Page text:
Thursday, November 17, 2011

Reinforcing Fires

For my first post, I want to reiterate Maj Munson’s points about institutional agility and intellectual debate. As Colonel Robert Dobson pointed out in the November issue of the Marine Corps Gazette, the Marine Corps is entering a period of austerity. The Marine Corps is no stranger to fluctuations in our budget and end strength but, along with our Navy brethren, our work overseas does not stop when the guns of war go silent. The Marine Corps expanded during every major conflict of the 20th Century and then contracted afterwards. Despite the contractions, the lean years have seen some of our greatest successes. We have gained those successes through our intellectual vigor and our pursuit of new ideas.

The work of Pete Ellis is just one example of this. During the interwar period between World War I and World War II, it was the strength of LtCol Ellis’ ideas that provided a basis for the Pacific island-hopping campaign against Imperial Japan. The work and combined knowledge of Marines who fought in the Banana Wars produced the Small Wars Manual of 1940, a legendary document that continues to be relevant to Marines in Iraq and Afghanistan today. During the post-Cold War drawdown in the 1990s, the Marine Corps’ greatest strength was its warfighting philosophy captured in MCDP-1 in 1989. The strength of maneuver warfare ideas led directly to the blinding success of the Marine Corps during the march to Baghdad in 2003. Major Munson mentioned that our future successes on the battlefield may not compare to those of our past.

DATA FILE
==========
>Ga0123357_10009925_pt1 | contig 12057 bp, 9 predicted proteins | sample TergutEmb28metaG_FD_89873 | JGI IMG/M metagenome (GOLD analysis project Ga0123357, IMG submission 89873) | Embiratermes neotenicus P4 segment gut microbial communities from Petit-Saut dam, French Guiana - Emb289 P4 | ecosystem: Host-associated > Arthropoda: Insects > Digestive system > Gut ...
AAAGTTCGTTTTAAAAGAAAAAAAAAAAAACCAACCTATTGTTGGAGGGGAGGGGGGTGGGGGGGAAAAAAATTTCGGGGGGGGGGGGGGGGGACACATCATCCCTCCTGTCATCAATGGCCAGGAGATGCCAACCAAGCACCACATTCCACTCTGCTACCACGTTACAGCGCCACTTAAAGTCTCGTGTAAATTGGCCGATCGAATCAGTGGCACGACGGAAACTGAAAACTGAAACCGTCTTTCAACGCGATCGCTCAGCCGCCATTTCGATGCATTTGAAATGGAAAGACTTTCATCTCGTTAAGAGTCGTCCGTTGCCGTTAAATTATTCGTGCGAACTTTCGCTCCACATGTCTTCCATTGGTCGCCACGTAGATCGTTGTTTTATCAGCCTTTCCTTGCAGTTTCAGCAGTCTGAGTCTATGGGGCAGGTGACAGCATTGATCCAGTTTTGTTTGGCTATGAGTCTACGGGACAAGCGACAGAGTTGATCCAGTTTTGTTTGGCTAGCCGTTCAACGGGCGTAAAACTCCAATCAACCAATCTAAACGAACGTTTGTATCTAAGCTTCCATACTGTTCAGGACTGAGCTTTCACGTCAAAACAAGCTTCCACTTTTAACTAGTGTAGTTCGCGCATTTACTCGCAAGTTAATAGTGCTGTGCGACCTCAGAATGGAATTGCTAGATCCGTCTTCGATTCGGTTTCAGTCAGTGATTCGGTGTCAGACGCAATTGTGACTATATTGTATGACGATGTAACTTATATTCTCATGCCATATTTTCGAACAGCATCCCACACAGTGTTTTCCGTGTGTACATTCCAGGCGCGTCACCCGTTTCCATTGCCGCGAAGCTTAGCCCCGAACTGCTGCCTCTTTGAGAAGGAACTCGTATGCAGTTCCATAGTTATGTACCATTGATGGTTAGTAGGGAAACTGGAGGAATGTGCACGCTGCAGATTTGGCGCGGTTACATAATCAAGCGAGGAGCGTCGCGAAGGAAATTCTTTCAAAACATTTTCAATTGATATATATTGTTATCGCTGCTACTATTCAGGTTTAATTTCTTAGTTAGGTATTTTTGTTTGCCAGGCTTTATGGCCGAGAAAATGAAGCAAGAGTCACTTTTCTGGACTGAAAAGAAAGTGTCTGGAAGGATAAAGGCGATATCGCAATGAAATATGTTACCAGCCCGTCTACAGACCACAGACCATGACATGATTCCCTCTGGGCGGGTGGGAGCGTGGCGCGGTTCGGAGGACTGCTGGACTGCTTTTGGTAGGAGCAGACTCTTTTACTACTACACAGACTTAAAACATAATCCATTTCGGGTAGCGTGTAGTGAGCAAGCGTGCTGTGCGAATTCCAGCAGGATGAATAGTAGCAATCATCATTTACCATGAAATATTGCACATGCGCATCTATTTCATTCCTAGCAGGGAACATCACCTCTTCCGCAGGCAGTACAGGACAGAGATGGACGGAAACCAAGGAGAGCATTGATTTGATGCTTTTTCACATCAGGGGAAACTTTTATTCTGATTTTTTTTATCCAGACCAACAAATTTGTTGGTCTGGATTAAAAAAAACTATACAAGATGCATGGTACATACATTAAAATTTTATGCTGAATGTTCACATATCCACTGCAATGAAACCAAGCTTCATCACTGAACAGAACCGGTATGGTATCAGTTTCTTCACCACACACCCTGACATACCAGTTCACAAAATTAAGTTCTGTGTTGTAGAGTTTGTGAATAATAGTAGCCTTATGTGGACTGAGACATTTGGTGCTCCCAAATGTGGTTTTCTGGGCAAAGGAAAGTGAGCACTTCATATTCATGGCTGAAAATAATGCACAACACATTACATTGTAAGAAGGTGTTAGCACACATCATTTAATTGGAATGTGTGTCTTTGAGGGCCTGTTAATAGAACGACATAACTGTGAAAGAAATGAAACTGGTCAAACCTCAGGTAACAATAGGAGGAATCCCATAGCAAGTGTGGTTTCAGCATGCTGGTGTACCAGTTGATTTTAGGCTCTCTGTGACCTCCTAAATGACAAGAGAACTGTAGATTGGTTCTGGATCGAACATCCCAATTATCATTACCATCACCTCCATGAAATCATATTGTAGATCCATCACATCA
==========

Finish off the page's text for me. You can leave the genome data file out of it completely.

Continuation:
This may be true, but what is also true is that those successes were not just gained on the battlefield. Those successes began in the halls of Quantico, in the bars of Officer and SNCO clubs, and in the classrooms of the Naval War College where Marines create, think about, and debate the ideas that will find expression on future battlefields. After the cancellation of the Expeditionary Fighting Vehicle program, the possible cancellation of the F-35B airframe, and the continued calls to cancel the MV-22 Osprey, it should be clear to us that in the future we cannot depend solely on advanced weapon systems to carry the day for us. Instead, we must depend on the intellectual and creative capacity of Marines of all ranks. Fortunately, creativity and thought are free.

If our history is any indication, Marines will carry on our tradition of intellectual excellence during times of lean budgets and ensure that future Marines are well prepared for the any challenge. Placing a bet on the minds of our Marines to adapt and overcome is the safest bet we could make.

I want to thank Colonel Keenan and Major Munson for this opportunity to contribute to that future success in my own small way, and I look forward to the many discussions that this forum will generate.

1 comment:

  1. One caveat to the the list of ideas and where they were born (halls, clubs, bars. classrooms, etc) was that these were then exercised - in the Vieques, the desert, and mountains, by thousands of Marines over many years. Pete Ellis' own observations, and that of others, on the training in Veiques are as telling as the original thinking. This cycle of rehearse, critique, improve is played out again and again in our history (remember LtGen Van Riper's comments after Sea Dragon?).

    Cheers, and Semper Fidelis